said, that he did not now deem it necessary to follow his noble Friend through all the points of his clear and judicious statement. He considered that the noble Earl had exercised a sound judgment in omitting to mention certain points in the petition he had been entrusted to present. At the same time, he thought that the noble Earl had attached a greater importance to the petition as representing the grievances of the people of India than it was entitled to. With regard to the neglect of the temples, he had no information on the point to which allusion had been made; but he would only say that some time ago, at the instigation of certain persons in this country, the Government determined that they would no longer interfere with the native temples, and he believed that this resolution had been generally approved by the people of India. He certainly could not be expected to go now into a discussion of the extensive and complicated ryotwarree system; that subject might, no doubt, be debated by their Lordships with great advantage, but whenever it was debated it would take at least a whole evening to itself. It must not be forgotten that some of the best friends of the natives of India were of opinion that in no other way could an equal amount of revenue be collected from the natives without inflicting on them greater hardships. With regard to the subject of torture, the noble Earl had himself borne witness to the energetic efforts made by the Government to arrive at the truth of the allegations which had been made on this point; and he might rest assured that all the steps would be taken without a moment's loss of time, which the evidence might show to be necessary for the extinction of so terrible a system. The noble Earl had chosen an unfortunate period for Warning the Indian Government for its neglect of public works and the means of transport, for there never was a year in which so much had been done in this respect as in the year which had just passed. Telegraphic communication had been established over 3,000 miles, by means of which messages could be transmitted at a much cheaper rate than was charged either in this country or the United States, and at the same time 120 miles out of the 1,200 miles of railway between Calcutta and Lahore had been completed, along which the poorer classes were carried at the very low rate of ¾d. a mile. A system of postage, too, had been established, by which a single letter was carried at the uniform rate of ¾d. A loan of about 3,000,000l. had been devoted to improvement, and under a system of guarantee, devised by the Governor-General, some 13,000,000l, had been advanced for the expenses of public works. With regard to the prayer of the petitioners, that India might be governed by a functionary responsible to Parliament, he believed that, under the Act passed two years ago, the President of the Board of Control had full and complete power over the Government of India, and that he was in every sense of the word responsible to Parliament. No doubt the various points touched on by the noble Earl were all deserving the attention of Parliament, and he thought great praise was due to the noble Earl for bringing them under their Lordships' notice in so calm, clear, and impartial a manner.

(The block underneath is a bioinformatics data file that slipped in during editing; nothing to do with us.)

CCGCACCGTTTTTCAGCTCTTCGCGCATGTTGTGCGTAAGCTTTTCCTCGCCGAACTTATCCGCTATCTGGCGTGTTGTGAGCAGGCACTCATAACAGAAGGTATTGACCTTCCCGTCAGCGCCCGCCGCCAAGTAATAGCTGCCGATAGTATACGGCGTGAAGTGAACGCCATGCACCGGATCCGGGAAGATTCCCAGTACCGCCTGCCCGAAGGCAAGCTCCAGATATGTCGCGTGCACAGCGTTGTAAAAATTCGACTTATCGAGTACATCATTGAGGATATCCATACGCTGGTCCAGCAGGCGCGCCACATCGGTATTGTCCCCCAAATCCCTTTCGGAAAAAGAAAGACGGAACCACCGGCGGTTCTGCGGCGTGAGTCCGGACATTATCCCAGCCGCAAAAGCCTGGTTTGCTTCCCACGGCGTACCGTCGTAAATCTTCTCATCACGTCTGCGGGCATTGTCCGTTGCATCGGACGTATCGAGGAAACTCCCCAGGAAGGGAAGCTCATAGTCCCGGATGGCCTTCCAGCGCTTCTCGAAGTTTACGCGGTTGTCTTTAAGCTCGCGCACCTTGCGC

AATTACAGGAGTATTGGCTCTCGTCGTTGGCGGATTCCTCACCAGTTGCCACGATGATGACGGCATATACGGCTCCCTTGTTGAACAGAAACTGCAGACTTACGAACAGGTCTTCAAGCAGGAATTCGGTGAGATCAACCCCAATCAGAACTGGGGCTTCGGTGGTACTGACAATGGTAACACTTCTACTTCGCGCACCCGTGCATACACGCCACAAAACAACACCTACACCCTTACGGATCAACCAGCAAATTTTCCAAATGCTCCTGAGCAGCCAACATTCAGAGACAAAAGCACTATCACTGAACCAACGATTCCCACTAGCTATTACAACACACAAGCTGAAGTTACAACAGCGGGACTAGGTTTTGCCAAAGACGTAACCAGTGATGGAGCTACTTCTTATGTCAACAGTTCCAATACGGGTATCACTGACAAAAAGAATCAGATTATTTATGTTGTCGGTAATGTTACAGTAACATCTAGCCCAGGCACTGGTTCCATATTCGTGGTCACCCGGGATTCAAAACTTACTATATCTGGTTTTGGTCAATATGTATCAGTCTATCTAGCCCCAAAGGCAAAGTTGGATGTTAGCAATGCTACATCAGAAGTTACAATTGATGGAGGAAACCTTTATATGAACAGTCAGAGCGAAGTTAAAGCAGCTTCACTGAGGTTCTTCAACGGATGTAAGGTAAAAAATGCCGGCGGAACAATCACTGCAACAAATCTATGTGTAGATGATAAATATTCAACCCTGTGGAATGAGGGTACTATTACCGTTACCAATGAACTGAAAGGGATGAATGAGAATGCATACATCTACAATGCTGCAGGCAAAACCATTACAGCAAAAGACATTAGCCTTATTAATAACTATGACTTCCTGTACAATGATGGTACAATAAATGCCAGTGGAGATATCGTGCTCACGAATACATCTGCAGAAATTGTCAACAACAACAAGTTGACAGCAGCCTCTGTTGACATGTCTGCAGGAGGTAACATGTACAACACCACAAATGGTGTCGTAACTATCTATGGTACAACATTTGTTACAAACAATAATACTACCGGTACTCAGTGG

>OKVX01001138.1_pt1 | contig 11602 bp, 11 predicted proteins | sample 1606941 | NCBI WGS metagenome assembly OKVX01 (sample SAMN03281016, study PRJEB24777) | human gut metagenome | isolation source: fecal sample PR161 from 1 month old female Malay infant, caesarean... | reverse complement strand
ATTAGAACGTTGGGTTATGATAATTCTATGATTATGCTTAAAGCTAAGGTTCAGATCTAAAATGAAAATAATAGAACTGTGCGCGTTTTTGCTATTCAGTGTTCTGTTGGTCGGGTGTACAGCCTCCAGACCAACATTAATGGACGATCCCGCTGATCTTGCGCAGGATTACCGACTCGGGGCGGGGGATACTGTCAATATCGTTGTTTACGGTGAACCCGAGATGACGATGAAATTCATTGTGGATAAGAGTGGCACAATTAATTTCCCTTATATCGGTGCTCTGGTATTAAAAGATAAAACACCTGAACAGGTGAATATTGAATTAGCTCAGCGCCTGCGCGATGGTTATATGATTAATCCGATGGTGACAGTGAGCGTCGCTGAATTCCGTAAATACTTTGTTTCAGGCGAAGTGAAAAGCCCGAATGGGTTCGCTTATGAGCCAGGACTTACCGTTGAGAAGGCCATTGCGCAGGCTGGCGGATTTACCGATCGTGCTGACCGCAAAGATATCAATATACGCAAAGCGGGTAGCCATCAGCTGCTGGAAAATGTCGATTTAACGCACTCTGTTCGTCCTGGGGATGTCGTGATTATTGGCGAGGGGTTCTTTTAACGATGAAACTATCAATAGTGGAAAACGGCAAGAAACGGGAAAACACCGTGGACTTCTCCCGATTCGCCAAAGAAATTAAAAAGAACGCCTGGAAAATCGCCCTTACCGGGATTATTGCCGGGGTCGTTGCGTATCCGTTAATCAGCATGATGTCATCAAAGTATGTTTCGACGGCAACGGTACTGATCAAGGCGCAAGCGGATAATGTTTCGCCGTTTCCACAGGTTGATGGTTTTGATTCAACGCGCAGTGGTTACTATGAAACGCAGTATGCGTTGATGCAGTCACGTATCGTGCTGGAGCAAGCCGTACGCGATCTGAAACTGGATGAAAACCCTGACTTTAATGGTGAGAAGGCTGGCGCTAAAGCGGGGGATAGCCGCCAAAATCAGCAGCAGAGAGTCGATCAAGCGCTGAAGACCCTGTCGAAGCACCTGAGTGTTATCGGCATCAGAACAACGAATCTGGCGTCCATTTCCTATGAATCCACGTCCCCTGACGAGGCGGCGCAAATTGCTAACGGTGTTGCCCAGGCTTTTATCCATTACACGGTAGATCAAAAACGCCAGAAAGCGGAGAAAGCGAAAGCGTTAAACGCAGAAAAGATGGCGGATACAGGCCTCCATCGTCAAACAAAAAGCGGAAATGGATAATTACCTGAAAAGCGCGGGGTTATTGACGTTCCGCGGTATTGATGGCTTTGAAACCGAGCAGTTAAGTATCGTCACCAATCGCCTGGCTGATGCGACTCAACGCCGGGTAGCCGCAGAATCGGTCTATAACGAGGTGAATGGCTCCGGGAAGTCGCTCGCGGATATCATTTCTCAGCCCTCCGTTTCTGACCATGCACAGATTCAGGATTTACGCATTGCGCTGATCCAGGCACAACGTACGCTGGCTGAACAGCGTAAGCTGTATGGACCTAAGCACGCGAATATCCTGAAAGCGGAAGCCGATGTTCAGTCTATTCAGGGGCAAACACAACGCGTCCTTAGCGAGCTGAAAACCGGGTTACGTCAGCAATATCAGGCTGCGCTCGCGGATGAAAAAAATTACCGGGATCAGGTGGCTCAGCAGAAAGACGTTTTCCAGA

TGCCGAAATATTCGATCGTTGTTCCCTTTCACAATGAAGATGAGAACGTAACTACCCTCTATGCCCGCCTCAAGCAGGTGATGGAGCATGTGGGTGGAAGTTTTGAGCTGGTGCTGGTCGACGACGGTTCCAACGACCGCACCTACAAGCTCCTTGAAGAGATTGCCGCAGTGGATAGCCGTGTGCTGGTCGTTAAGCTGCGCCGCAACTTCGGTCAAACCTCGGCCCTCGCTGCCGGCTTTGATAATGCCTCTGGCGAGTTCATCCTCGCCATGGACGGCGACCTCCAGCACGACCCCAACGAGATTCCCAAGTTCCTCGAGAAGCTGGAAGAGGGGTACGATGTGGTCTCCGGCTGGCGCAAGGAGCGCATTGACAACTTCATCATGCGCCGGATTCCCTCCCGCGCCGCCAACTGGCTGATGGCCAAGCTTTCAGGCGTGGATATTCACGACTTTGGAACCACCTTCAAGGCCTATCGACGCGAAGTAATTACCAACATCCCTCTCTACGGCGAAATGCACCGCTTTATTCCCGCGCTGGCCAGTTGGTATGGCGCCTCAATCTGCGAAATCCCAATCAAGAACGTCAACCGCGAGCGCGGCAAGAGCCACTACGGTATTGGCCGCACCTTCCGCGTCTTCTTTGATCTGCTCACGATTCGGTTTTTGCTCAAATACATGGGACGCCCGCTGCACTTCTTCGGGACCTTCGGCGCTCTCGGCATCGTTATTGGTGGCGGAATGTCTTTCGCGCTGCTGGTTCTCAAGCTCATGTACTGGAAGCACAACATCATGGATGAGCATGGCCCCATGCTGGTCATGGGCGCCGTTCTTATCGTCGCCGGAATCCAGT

Petition ordered to lie on the table.